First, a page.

The choice of an appropriate null model is fundamental in validating statistical inferences about genomic parallelism. Different null models can be sensitive to different aspects of the ecological and genomic data and can therefore lead to false positive signals of parallelism. To account for hidden biases in our data, we conducted two sets of permutation tests where our first null model (Figure 1c – Null model 1) included randomization of climatic variables before identifying single nucleotide polymorshism (SNPs) association with climate (hereafter called “SNP-climate associations”). For our second null model ((Figure 1c – Null model 2), we first identified SNP-climate associations and then performed permutations to randomize these associations to identify parallelism for each permutation as compared to our original data. We did so to ask whether the patterns of observed genomic parallelism and its decay could have been inflated by unaccounted aspects of the genetic data, such as shared SNP density in specific genomic regions, allele frequency distributions, or linkage disequilibrium, affecting some genomic regions more than others. We found no evidence of the observed decay in parallelism with climatic or genome-wide divergence in permuted data sets conducted prior to or following the identification of SNP-climate association. Overall, these findings in combination with the experiment and CHC results provide the support that the documented parallelism in genomic association with climate reflects a contribution from the selection. However, we also note that our analyses using permuted data sets generated instances where ‘significant’ x-fold excesses in the numbers of gene regions displaying parallelism above null expectations. This approach involving permuted data sets highlights important issues concerning the analytical aspects of parallelism tests. Our findings thus concur with previous studies using simulation-based approaches showing that false positives can be detected due to unaccounted aspects of the genetic data. Therefore, we suggest that these associations should be interpreted with caution, and studies identifying genomic association with climatic variables warrant additional cross-validation of findings, as performed here.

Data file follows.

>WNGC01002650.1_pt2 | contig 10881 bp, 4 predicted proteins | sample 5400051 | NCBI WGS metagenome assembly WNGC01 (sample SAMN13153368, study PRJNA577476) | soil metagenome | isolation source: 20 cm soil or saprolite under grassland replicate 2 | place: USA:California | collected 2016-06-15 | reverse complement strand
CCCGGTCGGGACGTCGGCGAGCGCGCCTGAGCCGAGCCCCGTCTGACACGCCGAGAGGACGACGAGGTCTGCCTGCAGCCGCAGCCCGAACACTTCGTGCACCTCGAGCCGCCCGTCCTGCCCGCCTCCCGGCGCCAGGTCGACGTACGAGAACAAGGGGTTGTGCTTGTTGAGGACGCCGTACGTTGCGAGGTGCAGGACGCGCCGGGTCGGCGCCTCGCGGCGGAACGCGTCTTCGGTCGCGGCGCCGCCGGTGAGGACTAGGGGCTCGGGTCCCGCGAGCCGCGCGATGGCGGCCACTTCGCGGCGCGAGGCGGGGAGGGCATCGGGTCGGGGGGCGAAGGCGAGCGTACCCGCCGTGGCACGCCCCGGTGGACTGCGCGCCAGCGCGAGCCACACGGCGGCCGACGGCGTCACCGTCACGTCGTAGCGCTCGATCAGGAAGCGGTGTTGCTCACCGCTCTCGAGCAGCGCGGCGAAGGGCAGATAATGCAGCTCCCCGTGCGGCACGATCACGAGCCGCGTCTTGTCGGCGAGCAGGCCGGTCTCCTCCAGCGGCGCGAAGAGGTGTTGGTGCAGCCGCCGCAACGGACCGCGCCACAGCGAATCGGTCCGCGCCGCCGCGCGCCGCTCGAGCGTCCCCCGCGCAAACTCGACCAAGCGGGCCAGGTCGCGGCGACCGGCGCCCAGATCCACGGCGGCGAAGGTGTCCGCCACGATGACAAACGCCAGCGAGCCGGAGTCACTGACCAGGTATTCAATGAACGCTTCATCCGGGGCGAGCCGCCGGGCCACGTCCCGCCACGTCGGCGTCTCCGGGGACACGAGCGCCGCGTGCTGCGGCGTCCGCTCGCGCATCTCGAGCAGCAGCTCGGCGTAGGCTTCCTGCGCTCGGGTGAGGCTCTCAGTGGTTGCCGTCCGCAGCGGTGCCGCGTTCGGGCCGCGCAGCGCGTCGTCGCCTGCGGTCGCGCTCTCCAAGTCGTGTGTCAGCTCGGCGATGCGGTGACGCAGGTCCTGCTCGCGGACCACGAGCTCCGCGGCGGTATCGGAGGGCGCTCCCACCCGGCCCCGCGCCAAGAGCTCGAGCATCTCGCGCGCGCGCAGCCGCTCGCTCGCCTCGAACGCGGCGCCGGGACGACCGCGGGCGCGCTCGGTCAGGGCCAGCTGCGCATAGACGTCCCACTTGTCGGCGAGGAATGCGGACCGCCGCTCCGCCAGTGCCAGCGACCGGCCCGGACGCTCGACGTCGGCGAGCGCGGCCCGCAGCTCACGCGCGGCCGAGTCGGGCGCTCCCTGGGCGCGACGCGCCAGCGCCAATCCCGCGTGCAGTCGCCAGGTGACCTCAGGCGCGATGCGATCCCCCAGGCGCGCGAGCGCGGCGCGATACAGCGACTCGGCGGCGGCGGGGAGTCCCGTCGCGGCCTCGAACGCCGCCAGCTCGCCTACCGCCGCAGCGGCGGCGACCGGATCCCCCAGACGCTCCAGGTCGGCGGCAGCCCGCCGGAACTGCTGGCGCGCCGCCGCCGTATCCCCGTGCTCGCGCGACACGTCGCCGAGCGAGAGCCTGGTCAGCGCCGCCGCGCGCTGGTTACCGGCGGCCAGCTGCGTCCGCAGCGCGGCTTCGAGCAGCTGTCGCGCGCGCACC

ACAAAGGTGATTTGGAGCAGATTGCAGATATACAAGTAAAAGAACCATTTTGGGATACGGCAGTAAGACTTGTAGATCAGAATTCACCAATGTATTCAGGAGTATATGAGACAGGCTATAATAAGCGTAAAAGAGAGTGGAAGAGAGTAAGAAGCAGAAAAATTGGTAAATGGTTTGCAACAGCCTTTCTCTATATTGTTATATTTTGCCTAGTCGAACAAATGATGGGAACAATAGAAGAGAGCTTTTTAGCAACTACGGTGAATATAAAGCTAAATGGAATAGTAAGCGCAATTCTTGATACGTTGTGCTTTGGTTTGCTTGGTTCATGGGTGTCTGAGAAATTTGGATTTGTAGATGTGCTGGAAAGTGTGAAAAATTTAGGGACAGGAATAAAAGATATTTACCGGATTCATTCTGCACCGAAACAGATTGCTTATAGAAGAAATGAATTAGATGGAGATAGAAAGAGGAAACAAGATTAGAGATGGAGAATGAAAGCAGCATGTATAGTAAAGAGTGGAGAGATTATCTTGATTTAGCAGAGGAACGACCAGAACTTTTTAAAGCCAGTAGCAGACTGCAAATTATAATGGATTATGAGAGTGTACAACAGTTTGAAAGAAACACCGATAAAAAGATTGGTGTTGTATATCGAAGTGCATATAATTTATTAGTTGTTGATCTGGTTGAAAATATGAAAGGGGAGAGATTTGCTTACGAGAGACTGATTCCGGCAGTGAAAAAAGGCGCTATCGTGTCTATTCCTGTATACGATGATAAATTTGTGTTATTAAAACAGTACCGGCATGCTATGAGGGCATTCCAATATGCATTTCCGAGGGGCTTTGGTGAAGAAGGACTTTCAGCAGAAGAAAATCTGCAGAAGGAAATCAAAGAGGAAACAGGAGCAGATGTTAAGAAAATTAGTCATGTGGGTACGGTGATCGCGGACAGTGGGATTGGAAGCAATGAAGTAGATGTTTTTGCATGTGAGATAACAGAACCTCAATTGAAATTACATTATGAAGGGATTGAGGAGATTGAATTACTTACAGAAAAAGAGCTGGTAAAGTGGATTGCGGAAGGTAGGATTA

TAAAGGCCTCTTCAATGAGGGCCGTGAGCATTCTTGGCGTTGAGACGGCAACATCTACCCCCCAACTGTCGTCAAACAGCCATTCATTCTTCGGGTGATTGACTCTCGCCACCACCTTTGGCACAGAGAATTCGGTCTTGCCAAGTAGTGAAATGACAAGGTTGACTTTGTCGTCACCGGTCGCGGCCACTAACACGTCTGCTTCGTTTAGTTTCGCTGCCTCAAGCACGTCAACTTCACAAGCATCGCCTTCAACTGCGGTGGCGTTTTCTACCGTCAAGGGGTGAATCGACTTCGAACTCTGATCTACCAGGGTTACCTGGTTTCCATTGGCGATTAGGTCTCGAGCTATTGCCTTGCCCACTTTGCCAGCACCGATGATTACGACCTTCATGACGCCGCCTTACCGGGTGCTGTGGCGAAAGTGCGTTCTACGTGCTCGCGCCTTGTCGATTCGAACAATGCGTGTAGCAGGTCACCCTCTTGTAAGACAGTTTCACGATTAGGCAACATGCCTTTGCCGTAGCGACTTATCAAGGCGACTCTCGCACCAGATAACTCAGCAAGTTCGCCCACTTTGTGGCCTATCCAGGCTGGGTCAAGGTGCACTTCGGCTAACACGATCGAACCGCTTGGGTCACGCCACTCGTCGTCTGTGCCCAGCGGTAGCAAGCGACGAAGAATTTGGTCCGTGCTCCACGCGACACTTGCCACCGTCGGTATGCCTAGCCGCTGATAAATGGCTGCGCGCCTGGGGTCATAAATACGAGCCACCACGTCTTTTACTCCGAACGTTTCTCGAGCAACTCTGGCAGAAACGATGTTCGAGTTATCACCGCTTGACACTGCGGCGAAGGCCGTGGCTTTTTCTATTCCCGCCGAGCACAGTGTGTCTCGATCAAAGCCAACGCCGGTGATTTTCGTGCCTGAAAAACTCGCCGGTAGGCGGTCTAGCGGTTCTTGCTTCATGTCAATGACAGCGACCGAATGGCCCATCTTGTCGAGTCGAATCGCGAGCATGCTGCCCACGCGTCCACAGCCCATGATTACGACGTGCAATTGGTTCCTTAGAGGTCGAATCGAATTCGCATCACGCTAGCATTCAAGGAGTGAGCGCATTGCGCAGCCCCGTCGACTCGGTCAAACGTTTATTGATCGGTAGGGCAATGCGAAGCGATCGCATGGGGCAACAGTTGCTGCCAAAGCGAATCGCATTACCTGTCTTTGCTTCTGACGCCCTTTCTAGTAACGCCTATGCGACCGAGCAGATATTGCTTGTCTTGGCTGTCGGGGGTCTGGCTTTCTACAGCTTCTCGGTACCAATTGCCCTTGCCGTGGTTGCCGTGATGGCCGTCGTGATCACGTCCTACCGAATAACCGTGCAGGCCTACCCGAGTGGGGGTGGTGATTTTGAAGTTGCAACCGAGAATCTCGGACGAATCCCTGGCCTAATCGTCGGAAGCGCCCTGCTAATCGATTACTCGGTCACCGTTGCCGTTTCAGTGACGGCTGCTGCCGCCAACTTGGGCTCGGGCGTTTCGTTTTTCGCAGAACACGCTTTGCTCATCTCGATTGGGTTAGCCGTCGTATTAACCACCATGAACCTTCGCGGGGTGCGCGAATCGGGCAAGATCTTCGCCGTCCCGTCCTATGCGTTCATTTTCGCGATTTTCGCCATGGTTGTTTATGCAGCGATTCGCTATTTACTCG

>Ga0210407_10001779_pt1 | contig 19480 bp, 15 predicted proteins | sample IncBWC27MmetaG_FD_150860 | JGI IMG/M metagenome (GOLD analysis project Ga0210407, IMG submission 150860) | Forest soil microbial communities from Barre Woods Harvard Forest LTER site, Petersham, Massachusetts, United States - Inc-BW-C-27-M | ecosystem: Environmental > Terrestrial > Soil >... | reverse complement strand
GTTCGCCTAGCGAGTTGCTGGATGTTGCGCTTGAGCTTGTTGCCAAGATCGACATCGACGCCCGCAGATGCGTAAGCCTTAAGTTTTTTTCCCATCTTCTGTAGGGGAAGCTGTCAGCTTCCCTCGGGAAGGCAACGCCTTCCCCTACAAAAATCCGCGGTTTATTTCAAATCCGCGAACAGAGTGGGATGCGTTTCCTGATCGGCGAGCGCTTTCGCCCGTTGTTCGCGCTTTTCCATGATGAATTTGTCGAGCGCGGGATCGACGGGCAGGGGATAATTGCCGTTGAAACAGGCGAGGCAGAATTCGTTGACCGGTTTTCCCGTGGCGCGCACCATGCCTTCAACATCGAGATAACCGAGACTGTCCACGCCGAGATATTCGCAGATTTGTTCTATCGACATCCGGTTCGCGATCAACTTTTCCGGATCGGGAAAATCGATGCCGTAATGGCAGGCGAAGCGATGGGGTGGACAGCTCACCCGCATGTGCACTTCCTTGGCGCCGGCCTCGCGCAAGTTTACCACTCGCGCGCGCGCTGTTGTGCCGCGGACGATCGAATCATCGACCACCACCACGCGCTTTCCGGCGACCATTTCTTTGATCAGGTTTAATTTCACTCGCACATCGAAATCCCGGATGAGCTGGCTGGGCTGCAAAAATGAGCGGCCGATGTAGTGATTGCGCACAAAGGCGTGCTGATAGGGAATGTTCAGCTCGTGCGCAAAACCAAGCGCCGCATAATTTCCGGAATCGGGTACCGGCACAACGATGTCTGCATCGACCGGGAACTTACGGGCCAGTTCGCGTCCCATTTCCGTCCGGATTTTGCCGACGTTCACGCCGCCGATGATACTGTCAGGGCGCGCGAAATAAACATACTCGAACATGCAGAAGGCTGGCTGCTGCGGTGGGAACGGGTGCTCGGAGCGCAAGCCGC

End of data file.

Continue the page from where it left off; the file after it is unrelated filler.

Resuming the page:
Why is this study important for studying climate adaptation?

While studies on the repeatability of evolution are crucial for understanding the evolution of biodiversity, they also offer an interesting insight into how organisms will adapt to changing climates over time. Our study helps in our preliminary effort to understand the genomic basis of adaptation to climate by highlighting that in this case adaptation is driven by a complex genetic architecture and is not driven by a single genomic region or single mutation. Instead, several regions of the genome underlie adaptation to climate and are possibly several phenotypes that interact to drive this adaptive scenario. This sets up an ideal premise for future studies to predict species-level response to climate by using genomic vulnerability models and use functional genomics to validate phenotypes associated with key climatic variables such as temperature, elevation, and precipitation. Finally, our study highlights the importance of geographic sampling of wild organisms over a large phylogenetic and spatial scale which can provide a powerful dataset to answer questions related to ecological dimensions both at phenotypic and genomic levels.

This project highlights the combined patience of all the coauthors and the endless discussions with colleagues who have been inspired by this project to pursue similar research in other systems.